Share this entry

Share this page


Pronunciation: /ˈræbət; ˈræbɪt/

Translation of rabbit in Spanish:


  • 1.1 countable/numerable [Zoology/Zoología] conejo, (masculine, feminine) to breed like rabbits multiplicarse* como (los) conejos rabbit's foot pata (feminine) de conejo (before noun/delante del nombre) [fur/skin] de conejo rabbit burrow o hole madriguera (feminine) de conejo
    Example sentences
    • Typical usage is a simple trim on a hood or wrap scarf and the fur might just as easily be rabbit as mink.
    • There were platform shoes, rabbit coats, sausage curls and blue eye shadow - and the women weren't a pretty sight either.
    1.2 uncountable/no numerable (meat) conejo (masculine)
    Example sentences
    • From every kitchen in the village arose the most delicious aromas: apple pies, rabbit and chicken pies, fairy cakes, pancakes.
    • Wild rabbit has a much darker flesh than farmed rabbit, but both are extremely versatile and, because of the price, you can afford to experiment.
    • My recipe for today is an old Australian country recipe for rabbit pie.
    1.3 countable/numerable (in dog racing) (American English/inglés norteamericano) liebre (feminine) mecánica
    Example sentences
    • The chances of survival for South Africa's most endangered mammal, the riverine rabbit, looks even more desperate than has commonly been feared.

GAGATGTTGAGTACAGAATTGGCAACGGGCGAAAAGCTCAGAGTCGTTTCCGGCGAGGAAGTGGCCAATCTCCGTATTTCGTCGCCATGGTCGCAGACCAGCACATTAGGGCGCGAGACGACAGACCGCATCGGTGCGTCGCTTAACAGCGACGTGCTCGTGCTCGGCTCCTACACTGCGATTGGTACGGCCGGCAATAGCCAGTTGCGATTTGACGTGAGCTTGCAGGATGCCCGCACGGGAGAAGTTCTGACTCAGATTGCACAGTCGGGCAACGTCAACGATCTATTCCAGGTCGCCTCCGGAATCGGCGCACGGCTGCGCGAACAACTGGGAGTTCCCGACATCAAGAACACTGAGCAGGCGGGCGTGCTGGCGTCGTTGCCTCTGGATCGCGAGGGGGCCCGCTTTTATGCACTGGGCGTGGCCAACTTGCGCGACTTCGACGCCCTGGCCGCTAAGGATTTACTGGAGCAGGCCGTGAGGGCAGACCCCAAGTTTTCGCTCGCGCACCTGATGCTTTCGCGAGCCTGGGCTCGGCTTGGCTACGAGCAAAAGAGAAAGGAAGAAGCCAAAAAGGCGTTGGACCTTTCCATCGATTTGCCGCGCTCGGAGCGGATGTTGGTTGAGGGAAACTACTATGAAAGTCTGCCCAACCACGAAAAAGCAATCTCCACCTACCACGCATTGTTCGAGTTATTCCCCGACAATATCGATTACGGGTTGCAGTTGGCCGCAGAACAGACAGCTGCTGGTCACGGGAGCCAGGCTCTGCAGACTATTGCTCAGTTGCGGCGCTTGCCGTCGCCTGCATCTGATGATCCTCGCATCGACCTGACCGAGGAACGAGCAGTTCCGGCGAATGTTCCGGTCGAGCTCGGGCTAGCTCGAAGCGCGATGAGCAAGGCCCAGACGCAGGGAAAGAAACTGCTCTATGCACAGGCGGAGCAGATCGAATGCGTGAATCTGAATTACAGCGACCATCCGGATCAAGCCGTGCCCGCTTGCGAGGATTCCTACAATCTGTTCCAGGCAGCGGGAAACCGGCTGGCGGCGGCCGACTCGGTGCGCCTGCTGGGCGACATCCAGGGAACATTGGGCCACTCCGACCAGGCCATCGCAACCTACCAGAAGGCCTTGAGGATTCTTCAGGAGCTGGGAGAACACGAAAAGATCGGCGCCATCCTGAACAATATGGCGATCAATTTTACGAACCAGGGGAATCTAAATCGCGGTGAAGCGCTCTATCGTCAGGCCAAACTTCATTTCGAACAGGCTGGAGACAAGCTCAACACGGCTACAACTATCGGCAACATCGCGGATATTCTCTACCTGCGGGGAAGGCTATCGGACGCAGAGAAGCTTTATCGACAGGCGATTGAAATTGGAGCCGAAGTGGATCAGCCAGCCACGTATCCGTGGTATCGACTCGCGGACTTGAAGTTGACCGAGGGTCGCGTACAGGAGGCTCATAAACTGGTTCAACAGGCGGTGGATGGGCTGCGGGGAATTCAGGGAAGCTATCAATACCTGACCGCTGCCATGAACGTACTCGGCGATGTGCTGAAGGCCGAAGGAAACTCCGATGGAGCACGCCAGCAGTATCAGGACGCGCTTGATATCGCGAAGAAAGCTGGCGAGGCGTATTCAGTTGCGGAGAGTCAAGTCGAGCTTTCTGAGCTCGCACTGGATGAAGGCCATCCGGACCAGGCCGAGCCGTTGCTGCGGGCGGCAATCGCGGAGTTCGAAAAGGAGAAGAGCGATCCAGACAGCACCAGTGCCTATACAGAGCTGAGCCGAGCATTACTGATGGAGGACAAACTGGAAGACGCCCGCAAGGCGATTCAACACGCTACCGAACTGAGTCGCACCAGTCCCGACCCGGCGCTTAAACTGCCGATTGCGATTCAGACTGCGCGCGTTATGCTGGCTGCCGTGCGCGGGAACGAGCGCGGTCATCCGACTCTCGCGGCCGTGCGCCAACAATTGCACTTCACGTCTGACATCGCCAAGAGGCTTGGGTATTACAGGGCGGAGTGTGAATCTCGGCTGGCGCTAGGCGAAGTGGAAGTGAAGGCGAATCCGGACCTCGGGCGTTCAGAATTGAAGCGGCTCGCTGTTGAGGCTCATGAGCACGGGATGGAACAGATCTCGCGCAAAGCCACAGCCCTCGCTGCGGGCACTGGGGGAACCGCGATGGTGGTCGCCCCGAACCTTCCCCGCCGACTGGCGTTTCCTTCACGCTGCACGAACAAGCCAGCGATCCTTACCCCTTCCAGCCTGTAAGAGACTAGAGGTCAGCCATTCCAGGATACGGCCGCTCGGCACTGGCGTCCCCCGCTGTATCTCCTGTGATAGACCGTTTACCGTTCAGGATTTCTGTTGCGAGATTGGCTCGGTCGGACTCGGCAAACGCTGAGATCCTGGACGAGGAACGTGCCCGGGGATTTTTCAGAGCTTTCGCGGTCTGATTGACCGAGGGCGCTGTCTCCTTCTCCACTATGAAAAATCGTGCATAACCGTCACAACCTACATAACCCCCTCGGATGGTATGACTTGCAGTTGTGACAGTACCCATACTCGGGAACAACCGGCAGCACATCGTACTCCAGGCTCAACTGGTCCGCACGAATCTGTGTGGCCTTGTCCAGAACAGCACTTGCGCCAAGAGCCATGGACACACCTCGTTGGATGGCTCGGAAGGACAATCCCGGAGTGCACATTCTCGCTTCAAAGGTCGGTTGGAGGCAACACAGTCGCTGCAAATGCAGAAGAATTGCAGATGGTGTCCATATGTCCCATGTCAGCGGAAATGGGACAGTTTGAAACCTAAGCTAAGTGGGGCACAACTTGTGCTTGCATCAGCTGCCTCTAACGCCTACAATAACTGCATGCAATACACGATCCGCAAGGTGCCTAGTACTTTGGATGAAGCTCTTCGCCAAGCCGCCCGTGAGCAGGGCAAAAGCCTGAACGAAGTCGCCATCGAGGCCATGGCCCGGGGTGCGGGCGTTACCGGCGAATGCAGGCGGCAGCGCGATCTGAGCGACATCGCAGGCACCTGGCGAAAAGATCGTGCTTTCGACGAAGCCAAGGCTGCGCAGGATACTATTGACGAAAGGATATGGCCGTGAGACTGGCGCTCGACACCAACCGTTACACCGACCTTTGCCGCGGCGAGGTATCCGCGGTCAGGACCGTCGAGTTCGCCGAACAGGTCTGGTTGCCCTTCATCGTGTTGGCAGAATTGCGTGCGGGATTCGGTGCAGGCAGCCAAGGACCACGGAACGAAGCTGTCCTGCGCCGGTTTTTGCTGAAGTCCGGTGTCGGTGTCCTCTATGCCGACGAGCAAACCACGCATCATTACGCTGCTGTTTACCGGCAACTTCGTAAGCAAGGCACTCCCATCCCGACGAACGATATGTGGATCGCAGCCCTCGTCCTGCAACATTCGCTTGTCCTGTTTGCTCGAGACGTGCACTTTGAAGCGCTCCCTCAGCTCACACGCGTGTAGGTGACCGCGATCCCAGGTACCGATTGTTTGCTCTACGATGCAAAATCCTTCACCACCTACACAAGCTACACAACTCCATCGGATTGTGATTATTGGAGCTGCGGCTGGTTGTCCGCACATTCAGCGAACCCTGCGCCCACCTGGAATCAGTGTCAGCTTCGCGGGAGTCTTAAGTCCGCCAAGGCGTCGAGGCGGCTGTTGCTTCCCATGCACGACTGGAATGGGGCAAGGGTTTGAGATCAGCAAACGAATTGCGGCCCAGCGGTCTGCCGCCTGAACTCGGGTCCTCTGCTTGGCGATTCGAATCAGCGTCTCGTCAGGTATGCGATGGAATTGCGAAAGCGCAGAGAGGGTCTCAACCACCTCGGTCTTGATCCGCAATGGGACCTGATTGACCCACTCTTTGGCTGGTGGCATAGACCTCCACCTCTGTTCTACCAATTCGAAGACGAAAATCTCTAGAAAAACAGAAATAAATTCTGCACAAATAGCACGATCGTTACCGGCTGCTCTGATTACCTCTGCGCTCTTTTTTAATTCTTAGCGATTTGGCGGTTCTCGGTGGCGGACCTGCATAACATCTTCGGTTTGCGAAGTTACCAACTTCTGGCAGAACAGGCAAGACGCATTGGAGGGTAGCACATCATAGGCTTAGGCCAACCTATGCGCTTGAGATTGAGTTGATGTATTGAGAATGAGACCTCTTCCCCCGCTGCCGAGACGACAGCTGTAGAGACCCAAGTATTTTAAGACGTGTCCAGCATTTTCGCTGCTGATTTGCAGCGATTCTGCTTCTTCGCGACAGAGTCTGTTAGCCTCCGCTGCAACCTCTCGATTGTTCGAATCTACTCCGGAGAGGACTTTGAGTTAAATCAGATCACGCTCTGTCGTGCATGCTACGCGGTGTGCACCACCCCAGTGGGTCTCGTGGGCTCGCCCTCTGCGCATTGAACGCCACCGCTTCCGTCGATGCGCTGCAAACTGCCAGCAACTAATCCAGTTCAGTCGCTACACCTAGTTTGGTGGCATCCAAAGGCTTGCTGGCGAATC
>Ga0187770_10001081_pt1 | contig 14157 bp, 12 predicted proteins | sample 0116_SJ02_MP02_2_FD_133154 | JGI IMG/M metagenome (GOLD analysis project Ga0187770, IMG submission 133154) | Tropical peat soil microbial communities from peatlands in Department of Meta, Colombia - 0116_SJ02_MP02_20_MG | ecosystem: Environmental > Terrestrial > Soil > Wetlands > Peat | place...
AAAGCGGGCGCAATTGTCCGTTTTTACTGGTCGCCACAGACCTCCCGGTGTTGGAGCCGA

• Appearances were put in by eastern chipmunks, gray squirrels, a rabbit and our new resident woodchuck.
    • Two new extinct species are named (a rabbit and squirrel) and two of the mustelids may represent extinct new species as well.

intransitive verb/verbo intransitivo

Definition of rabbit in:

Share this entry

Share this page


What do you find interesting about this word or phrase?

Comments that don't adhere to our Community Guidelines may be moderated or removed.

Get more from Oxford Dictionaries

Subscribe to remove adverts and access premium resources

Word of the day papista
papist …
Cultural fact of the day

A piñata is a hollow figure made of cardboard, or from a clay pot lined with colored paper. Filled with fruit, candy, toys, etc, and hung up at parties, people take turns to stand in front of them blindfolded and try to break them with a stick. They feature in Mexican posadas posada and in children's parties there, in Cuba and in Spain.